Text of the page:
The Rural Youth: Untapped Political Potential for the Nation?

Dec 2, 2022

The role of rural youth in politics is rarely ever spoken about. While young rural voters are seen as a key demographic during elections, they are rarely ever promoted as politicians. Let’s try to comprehend how youth’s decision to pursue politics is being impacted by this cynical vote bank politics.

In the 21st century, most economists and politicians have increasingly talked about rural development and its role in shaping India’s future. Some development schemes such as the Deen Dayal Upadhyaya Grameen Kaushalya Yojana or the Sansad Adarsh Gram Yojana, etc. have been implemented by the government to increase employment and improve the standards of living in rural India.

However, the role of rural youth in politics is rarely ever spoken about. While young rural voters are seen as a key demographic during elections, they are rarely ever promoted as politicians. Let’s try to comprehend how youth’s decision to pursue politics is being impacted by this cynical vote bank politics.

To fully comprehend why the rural youth is not entering politics, we must address the larger issue of migration. The large majority of the youth do not choose to live in the villages instead, they wish to migrate to some urban areas. According to a 2017 study, India had 139 million internal migrants, the majority of them being under the age of 30. This internal migration is mostly by the rural youth migrating in search of better jobs, more commonly in the corporate sphere. The job opportunities in the corporate sector have become increasingly popular, as these jobs are usually high paying, secure, and well respected. Simultaneously, in recent times, jobs in rural areas are being labeled as don’t have ‘dignity of labor’. This unreasonable claim often drives parents to encourage their children to seek jobs outside the villages which might garner them more respect. Furthermore, rural India faces a multitude of issues from illiteracy and unemployment to the lack of basic infrastructure of health and sanitation. Hence, leading the youth out of the agrarian lands and into highly urbanized cities.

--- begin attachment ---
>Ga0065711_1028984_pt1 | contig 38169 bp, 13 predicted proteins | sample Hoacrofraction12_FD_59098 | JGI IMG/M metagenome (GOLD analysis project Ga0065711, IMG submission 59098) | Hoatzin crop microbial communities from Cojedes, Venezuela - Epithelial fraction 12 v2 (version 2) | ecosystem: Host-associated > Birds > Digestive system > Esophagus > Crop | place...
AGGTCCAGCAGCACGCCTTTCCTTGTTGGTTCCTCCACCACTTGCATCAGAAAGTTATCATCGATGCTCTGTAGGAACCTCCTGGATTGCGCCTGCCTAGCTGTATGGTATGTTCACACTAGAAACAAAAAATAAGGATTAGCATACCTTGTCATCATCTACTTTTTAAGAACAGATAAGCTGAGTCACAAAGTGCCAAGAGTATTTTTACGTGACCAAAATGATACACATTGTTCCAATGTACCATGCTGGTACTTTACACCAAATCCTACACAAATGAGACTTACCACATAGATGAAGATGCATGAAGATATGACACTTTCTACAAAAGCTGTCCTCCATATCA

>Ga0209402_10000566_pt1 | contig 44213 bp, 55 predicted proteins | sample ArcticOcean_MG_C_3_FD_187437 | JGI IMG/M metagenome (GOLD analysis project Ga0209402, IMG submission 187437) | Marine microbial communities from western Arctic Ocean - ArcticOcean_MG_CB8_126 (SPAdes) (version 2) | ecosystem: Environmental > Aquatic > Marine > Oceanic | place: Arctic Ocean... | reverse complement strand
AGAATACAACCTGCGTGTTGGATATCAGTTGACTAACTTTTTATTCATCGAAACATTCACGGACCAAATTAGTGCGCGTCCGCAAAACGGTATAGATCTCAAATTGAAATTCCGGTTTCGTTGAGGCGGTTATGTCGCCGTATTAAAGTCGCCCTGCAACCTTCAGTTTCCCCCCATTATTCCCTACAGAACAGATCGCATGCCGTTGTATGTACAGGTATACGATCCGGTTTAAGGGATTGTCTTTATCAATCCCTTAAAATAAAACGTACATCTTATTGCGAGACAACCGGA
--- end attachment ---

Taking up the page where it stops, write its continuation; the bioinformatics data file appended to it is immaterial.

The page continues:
Consequently, it is observed that a large amount of migrating youth end up with menial labor jobs, often surviving of minimum wages. Upon reflection, shouldn’t the low standard of living actually encourage the youth to go back to the villages?

However, the lack of youth in rural politics under these conditions seems to have limited explanation.

Present Day Rural Governance

Rural politics has become increasingly structured in the past two decades. Particularly, after the establishment of the Ministry of Panchayati Raj in May 2004 to ensure compliance with the provisions of Part IX of the Constitution. The aim of the aforementioned mandate was to decentralize and achieve participatory local self-governance through Panchayats (Village heads) and Panchayati Raj Institutions. The current framework of the Panchayati Raj system involves three tiers of Panchayats: 1. Gram panchayats 2. Intermediate Panchayats 3. District Panchayats. A key element of the system is also the Gram Sabha which is a forum for direct intervention and engagement from the villagers in local governance. Elections for all Panchayat positions are also organized through Panchayati Raj Institutions with the utmost consideration.




Today, India has a total of 260,512 panchayats across all tiers, with an average of 44% female representatives in a state. While finding ratios of female, scheduled caste and scheduled tribe elected panchayats in relatively easy. Age is a category often skipped over in Panchayati Raj statistical reports, or most of the reports anyhow. Hence, the narrow importance of age may contribute to create cultural biases and promoting a certain age group into leadership positions.